National Parks and Wildlife Safety Tips

National parks and the wildlife within these parks can sometimes be an exhilarating experience, but from a shy deer to an aggressive bear, wildlife should be treated with caution and care.

These animals are called “wild” life for a reason. While you may not see a wild animal inside the parks every time you visit, sightings do happen, and it’s a good idea to know the safety tips in case you encounter any wild animals.

In any Canadian national park or national parks and wildlife reserves, a creature as benign as a deer can cross your path. This passivity can sometimes be mistaken for sympathy.

All you need is a sudden move and you’ll be fending off a frightened animal that instinctively protects itself. An angry or frightened deer can be just as dangerous as a charging bear. A human cannot run faster than an animal and has fewer defenses when it comes to dealing with claws, teeth, and horns.

These few tips about national parks and wildlife can help you have a safer trip.

Do not feed the animals. You may see signs with these words in any national park and forest. This is not because the rangers want the animals to starve. This advice is as much a protection for animals as it is for people.

Wild animals have found food for themselves before mankind created a sanctuary for them, they will find food much later. If you approach a deer or elk with some food, if you can get close enough for it to eat out of your hand, this can seem like a perfect photo opportunity.

However, this innocent situation could turn ugly. A flash from the camera could cause the animal to lunge with its hooves or horns. Additionally, as these animals become more habituated to human interaction, they may begin begging for handouts and may even become aggressive if none is given.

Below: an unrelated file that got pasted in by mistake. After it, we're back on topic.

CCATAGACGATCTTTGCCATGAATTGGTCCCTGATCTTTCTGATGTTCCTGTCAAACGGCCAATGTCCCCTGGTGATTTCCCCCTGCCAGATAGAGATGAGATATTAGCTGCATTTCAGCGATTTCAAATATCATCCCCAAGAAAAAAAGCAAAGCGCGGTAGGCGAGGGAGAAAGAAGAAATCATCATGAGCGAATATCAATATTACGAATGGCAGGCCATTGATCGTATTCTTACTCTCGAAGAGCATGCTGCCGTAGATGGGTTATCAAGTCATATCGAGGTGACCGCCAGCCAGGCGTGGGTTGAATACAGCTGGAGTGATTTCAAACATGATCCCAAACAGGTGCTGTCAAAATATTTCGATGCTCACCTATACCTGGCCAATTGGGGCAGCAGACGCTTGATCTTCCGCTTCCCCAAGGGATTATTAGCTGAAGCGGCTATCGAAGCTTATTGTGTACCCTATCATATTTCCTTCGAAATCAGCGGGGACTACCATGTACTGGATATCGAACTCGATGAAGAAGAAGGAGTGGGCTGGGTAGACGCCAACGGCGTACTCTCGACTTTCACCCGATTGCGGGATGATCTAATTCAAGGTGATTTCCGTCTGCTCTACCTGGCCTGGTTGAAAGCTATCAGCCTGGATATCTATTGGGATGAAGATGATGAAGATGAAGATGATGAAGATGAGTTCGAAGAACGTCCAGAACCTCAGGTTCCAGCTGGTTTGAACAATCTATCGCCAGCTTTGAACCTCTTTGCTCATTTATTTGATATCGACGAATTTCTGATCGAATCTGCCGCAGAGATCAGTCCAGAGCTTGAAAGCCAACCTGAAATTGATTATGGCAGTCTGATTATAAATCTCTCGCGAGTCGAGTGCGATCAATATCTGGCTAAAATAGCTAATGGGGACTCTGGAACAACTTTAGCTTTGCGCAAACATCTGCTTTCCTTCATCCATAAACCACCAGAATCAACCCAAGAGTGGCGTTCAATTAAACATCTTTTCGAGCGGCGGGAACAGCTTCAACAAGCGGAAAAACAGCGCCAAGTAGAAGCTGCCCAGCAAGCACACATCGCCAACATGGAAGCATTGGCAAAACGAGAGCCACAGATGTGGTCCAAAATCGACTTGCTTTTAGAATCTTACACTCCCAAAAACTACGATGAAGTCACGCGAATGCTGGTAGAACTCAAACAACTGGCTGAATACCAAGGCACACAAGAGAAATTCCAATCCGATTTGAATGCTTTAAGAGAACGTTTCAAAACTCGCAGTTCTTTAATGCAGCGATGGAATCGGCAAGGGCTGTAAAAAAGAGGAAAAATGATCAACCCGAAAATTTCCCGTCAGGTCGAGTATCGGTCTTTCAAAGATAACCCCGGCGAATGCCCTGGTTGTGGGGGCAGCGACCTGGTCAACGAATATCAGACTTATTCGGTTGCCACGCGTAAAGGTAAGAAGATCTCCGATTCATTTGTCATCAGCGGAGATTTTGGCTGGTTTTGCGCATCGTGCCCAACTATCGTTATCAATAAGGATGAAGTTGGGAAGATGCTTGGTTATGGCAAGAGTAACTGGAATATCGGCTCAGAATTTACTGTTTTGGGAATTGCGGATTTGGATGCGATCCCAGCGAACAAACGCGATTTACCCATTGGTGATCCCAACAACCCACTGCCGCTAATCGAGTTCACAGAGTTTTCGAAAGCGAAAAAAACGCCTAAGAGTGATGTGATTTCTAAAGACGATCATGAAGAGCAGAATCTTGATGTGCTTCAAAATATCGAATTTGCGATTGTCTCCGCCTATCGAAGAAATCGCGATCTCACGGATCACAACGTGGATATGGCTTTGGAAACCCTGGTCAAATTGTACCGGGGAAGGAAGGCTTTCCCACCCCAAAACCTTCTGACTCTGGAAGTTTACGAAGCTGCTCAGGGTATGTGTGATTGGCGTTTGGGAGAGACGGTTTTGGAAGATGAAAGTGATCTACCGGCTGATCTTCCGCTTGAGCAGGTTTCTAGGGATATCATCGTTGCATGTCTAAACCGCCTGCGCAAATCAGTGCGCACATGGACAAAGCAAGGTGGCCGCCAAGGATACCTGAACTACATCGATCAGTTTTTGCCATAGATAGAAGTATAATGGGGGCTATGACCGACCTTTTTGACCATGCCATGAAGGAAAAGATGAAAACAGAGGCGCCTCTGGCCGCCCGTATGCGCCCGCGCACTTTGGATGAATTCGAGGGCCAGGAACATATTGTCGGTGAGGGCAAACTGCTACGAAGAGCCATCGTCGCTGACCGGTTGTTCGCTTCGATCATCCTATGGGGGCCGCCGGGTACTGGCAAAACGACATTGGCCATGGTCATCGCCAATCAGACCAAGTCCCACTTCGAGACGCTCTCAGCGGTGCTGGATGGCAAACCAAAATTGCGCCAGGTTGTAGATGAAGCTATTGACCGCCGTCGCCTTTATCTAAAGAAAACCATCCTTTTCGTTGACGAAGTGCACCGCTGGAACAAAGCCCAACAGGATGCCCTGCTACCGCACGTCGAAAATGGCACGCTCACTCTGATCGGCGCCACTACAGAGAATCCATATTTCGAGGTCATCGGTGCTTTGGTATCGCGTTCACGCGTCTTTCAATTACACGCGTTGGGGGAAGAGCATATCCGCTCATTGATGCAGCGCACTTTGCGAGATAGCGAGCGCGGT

Let these animals fend for themselves. Take a photo from afar. It can save you some broken bones and bruises when you leave these Canadian national parks.

Keep children and pets close. National parks and wildlife can sometimes seem like playthings to children. There are plenty of places for youngsters and pets to disappear in dense cover.

Also, even if you are keeping an eye on them, keep them at arm’s length. For some wild animals, small children and pets are the size of their prey. Even something as harmless as a chipmunk can suddenly turn violent and bite.

Canadian National Parks and Forests are wilderness habitats and should never be considered substitute playgrounds for children.

Treat all wild animals with respect. Whether this means giving them their space or putting away all the trash so as not to harm their habitats, wild animals deserve this courtesy.

You wouldn’t want a stranger walking into your house, flopping on your couch and taking pictures while you toss empty wrappers on the floor, would you? Neither do the animals in our national parks and forests.

Interfering with their instinctive needs can threaten their natural development. Canadian national parks are home to these animals. We are simply your guests.

For more safety tips, you can visit national parks and wildlife websites or contact your local national parks. Before heading out into the wild, educate yourself on the type of animals you may have sighted and learn about their typical defensive behavior.

Learn the habits of the animals, what they eat, when they sleep or where they hunt. The more you know, the better your chances of having a harmless encounter. Better safe than sorry!

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